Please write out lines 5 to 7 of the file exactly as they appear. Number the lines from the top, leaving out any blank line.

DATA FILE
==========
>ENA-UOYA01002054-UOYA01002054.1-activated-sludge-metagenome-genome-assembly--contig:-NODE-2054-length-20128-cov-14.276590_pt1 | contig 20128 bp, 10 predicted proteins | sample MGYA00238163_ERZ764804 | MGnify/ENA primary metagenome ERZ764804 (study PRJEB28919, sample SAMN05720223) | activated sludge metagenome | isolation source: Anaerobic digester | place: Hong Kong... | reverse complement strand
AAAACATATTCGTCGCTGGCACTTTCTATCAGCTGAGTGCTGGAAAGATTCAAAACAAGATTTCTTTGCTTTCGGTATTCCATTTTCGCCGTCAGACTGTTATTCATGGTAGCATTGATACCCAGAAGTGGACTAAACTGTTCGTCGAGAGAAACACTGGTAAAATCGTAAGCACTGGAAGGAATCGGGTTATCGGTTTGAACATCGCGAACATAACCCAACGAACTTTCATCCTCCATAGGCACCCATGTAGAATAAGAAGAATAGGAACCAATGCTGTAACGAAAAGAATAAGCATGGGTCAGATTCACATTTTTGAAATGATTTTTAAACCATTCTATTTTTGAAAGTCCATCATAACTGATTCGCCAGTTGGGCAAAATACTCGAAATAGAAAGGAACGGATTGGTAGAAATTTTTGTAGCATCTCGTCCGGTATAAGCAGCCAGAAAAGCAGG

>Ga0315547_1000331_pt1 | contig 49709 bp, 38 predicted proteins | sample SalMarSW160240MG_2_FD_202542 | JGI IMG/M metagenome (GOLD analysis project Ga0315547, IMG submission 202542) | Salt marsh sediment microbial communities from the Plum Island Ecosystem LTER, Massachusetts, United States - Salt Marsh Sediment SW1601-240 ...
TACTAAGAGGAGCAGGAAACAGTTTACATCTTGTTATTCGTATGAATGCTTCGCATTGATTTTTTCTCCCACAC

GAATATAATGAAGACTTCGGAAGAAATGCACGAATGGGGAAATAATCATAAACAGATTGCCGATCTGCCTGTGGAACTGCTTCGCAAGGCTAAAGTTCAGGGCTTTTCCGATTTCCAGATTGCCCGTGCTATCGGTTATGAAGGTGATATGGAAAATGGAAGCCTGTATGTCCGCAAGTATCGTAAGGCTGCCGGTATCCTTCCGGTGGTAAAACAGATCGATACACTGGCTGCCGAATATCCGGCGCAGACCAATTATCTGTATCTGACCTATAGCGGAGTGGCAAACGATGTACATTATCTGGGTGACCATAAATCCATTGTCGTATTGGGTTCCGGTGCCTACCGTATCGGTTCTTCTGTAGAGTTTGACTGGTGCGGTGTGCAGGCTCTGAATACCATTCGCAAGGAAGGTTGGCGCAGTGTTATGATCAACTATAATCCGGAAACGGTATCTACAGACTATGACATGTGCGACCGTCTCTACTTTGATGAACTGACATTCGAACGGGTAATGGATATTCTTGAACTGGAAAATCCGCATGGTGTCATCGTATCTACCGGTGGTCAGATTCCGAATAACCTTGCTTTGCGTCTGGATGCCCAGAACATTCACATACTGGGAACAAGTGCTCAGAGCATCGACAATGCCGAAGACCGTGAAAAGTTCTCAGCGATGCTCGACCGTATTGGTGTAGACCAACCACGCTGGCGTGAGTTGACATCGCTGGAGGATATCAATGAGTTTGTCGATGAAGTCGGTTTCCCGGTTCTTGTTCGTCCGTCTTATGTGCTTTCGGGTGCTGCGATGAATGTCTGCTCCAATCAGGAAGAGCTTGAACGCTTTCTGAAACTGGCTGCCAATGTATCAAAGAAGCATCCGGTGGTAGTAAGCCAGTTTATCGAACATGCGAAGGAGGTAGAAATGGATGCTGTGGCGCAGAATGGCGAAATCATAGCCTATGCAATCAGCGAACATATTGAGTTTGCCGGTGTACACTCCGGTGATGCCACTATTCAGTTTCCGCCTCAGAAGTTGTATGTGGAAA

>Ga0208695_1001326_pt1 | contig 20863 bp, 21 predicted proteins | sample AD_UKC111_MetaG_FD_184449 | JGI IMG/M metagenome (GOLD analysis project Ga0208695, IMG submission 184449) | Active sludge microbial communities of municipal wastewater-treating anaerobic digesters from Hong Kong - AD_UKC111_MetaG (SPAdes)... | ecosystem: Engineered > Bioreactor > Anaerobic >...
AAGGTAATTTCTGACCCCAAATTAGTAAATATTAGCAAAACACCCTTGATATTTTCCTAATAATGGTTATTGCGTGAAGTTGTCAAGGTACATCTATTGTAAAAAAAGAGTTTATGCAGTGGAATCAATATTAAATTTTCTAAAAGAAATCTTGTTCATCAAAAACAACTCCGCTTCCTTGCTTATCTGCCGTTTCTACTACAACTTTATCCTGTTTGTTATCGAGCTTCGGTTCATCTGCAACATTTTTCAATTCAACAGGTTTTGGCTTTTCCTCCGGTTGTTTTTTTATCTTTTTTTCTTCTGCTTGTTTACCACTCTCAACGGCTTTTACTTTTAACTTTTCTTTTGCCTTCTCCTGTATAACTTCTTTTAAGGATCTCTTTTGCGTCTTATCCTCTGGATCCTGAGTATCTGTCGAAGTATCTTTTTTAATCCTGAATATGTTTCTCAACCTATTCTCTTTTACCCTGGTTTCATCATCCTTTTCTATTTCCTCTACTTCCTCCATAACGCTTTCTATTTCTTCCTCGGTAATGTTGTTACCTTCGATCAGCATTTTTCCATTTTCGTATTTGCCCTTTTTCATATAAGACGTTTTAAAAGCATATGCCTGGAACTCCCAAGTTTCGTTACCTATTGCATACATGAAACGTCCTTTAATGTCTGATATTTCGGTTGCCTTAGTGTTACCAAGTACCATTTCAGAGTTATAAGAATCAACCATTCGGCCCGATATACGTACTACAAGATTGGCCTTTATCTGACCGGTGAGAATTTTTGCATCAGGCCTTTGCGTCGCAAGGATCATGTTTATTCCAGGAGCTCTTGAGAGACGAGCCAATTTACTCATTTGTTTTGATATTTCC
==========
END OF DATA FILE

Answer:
GAATATAATGAAGACTTCGGAAGAAATGCACGAATGGGGAAATAATCATAAACAGATTGCCGATCTGCCTGTGGAACTGCTTCGCAAGGCTAAAGTTCAGGGCTTTTCCGATTTCCAGATTGCCCGTGCTATCGGTTATGAAGGTGATATGGAAAATGGAAGCCTGTATGTCCGCAAGTATCGTAAGGCTGCCGGTATCCTTCCGGTGGTAAAACAGATCGATACACTGGCTGCCGAATATCCGGCGCAGACCAATTATCTGTATCTGACCTATAGCGGAGTGGCAAACGATGTACATTATCTGGGTGACCATAAATCCATTGTCGTATTGGGTTCCGGTGCCTACCGTATCGGTTCTTCTGTAGAGTTTGACTGGTGCGGTGTGCAGGCTCTGAATACCATTCGCAAGGAAGGTTGGCGCAGTGTTATGATCAACTATAATCCGGAAACGGTATCTACAGACTATGACATGTGCGACCGTCTCTACTTTGATGAACTGACATTCGAACGGGTAATGGATATTCTTGAACTGGAAAATCCGCATGGTGTCATCGTATCTACCGGTGGTCAGATTCCGAATAACCTTGCTTTGCGTCTGGATGCCCAGAACATTCACATACTGGGAACAAGTGCTCAGAGCATCGACAATGCCGAAGACCGTGAAAAGTTCTCAGCGATGCTCGACCGTATTGGTGTAGACCAACCACGCTGGCGTGAGTTGACATCGCTGGAGGATATCAATGAGTTTGTCGATGAAGTCGGTTTCCCGGTTCTTGTTCGTCCGTCTTATGTGCTTTCGGGTGCTGCGATGAATGTCTGCTCCAATCAGGAAGAGCTTGAACGCTTTCTGAAACTGGCTGCCAATGTATCAAAGAAGCATCCGGTGGTAGTAAGCCAGTTTATCGAACATGCGAAGGAGGTAGAAATGGATGCTGTGGCGCAGAATGGCGAAATCATAGCCTATGCAATCAGCGAACATATTGAGTTTGCCGGTGTACACTCCGGTGATGCCACTATTCAGTTTCCGCCTCAGAAGTTGTATGTGGAAA

>Ga0208695_1001326_pt1 | contig 20863 bp, 21 predicted proteins | sample AD_UKC111_MetaG_FD_184449 | JGI IMG/M metagenome (GOLD analysis project Ga0208695, IMG submission 184449) | Active sludge microbial communities of municipal wastewater-treating anaerobic digesters from Hong Kong - AD_UKC111_MetaG (SPAdes)... | ecosystem: Engineered > Bioreactor > Anaerobic >...
AAGGTAATTTCTGACCCCAAATTAGTAAATATTAGCAAAACACCCTTGATATTTTCCTAATAATGGTTATTGCGTGAAGTTGTCAAGGTACATCTATTGTAAAAAAAGAGTTTATGCAGTGGAATCAATATTAAATTTTCTAAAAGAAATCTTGTTCATCAAAAACAACTCCGCTTCCTTGCTTATCTGCCGTTTCTACTACAACTTTATCCTGTTTGTTATCGAGCTTCGGTTCATCTGCAACATTTTTCAATTCAACAGGTTTTGGCTTTTCCTCCGGTTGTTTTTTTATCTTTTTTTCTTCTGCTTGTTTACCACTCTCAACGGCTTTTACTTTTAACTTTTCTTTTGCCTTCTCCTGTATAACTTCTTTTAAGGATCTCTTTTGCGTCTTATCCTCTGGATCCTGAGTATCTGTCGAAGTATCTTTTTTAATCCTGAATATGTTTCTCAACCTATTCTCTTTTACCCTGGTTTCATCATCCTTTTCTATTTCCTCTACTTCCTCCATAACGCTTTCTATTTCTTCCTCGGTAATGTTGTTACCTTCGATCAGCATTTTTCCATTTTCGTATTTGCCCTTTTTCATATAAGACGTTTTAAAAGCATATGCCTGGAACTCCCAAGTTTCGTTACCTATTGCATACATGAAACGTCCTTTAATGTCTGATATTTCGGTTGCCTTAGTGTTACCAAGTACCATTTCAGAGTTATAAGAATCAACCATTCGGCCCGATATACGTACTACAAGATTGGCCTTTATCTGACCGGTGAGAATTTTTGCATCAGGCCTTTGCGTCGCAAGGATCATGTTTATTCCAGGAGCTCTTGAGAGACGAGCCAATTTACTCATTTGTTTTGATATTTCC